16 December 2010 17:09 [Source: ICIS news]
“This technology breakthrough is a new platform for earnings growth with the potential to reshape Celanese,” Weidman told analysts during a conference call.
He likened the technology’s “disruptive” impact on the ethanol industry to the way Amazon.com revolutionised book-selling around the world.
“We are competing in a totally different way than those who are out there today; that’s where the excitement comes from. This is a tremendously advantaged model … and a totally new way of creating earnings growth for Celanese in the future,” he added.
The company detailed its strategy for
Celanese’s technology was not based on the fermentation of carbohydrates, but rather was a cost-advantaged thermo-chemical process that used coal and other hydrocarbons as feedstock, Weidman said.
In the future, feedstocks for the technology could also include biomass or even wastes, he said.
Jim Alder, Celanese senior vice president, operations and technical, said that the ethanol technology integrated elements from the company’s leading acetyl technologies.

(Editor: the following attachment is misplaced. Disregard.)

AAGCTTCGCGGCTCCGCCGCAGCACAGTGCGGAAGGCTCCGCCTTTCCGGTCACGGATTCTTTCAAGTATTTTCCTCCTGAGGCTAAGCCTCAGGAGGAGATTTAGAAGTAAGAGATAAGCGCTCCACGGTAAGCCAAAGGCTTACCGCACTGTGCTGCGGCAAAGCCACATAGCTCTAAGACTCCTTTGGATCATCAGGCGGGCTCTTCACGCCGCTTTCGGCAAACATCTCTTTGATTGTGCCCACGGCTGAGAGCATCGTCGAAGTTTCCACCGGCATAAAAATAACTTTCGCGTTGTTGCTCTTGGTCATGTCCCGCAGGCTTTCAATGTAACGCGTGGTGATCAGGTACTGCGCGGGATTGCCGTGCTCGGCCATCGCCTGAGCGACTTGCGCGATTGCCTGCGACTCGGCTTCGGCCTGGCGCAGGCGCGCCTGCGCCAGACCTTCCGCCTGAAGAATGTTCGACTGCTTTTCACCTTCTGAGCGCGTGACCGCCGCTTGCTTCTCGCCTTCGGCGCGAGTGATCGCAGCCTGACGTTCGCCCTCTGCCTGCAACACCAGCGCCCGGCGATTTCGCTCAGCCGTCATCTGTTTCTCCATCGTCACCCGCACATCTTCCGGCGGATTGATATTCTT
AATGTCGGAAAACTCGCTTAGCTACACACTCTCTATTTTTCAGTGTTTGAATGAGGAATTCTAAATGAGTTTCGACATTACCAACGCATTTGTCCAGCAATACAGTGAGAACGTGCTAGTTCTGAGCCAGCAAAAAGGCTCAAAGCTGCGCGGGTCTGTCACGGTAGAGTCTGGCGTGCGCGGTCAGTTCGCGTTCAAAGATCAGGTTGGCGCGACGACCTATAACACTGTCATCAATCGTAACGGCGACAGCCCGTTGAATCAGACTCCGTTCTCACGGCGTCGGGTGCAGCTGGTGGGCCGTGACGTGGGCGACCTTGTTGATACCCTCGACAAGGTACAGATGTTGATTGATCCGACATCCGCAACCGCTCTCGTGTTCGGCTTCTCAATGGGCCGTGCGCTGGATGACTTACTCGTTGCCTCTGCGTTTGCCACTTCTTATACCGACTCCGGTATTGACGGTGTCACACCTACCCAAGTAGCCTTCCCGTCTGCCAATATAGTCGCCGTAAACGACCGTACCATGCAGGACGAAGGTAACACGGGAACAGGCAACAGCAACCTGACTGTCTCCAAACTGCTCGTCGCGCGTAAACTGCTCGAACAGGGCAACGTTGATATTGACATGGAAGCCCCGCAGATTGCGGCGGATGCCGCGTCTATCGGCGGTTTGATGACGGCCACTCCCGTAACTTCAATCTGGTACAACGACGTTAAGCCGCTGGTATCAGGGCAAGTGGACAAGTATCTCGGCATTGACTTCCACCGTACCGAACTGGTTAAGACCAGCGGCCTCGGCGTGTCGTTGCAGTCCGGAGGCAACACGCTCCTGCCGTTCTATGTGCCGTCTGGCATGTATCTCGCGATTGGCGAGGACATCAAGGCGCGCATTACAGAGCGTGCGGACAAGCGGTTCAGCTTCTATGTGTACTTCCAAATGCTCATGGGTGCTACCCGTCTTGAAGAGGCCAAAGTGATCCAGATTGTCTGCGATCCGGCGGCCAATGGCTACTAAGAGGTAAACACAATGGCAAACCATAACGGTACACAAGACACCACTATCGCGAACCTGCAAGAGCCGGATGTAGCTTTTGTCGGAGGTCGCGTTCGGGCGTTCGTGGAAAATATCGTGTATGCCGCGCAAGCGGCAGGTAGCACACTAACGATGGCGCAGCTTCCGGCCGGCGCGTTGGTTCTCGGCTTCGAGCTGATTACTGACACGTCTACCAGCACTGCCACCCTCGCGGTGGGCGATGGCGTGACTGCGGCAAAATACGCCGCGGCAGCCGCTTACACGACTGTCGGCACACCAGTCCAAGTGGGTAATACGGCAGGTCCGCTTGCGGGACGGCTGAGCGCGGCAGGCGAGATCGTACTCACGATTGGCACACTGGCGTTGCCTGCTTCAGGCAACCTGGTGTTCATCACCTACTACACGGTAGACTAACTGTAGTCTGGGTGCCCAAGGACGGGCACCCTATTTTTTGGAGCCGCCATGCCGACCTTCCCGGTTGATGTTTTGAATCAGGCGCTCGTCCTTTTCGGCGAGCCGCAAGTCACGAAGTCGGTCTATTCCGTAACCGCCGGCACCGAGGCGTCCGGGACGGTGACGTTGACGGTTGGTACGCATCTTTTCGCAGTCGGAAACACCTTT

The technology, which would be protected by some 3,000 patents worldwide, was highly capital-efficient as plant capacities could be increased at a fraction of the cost of the initial facility, he said.
The technology was ready for commercialisation, and Celanese was in the early phase of designing and engineering commercial plants, Alder said.
Weidman added that in the
Celanese also had set up a team to explore the ethanol fuels market, he said.
Chief financial officer Steven Sterin said that in fuels, Celanese would focus on countries or regions around the world with access to economically attractive hydrocarbons and the desire to cut their dependence on imported energy.
An equally important criterion was that the countries’ policies supported technology and “raw material neutrality - in other words, from an economic standpoint, where there is a level playing field and governments are not selecting winners or losers,” he said.
Sterin said that Celanese’s technology could compete with corn-based ethanol production on a level playing field.
However, challenges in the
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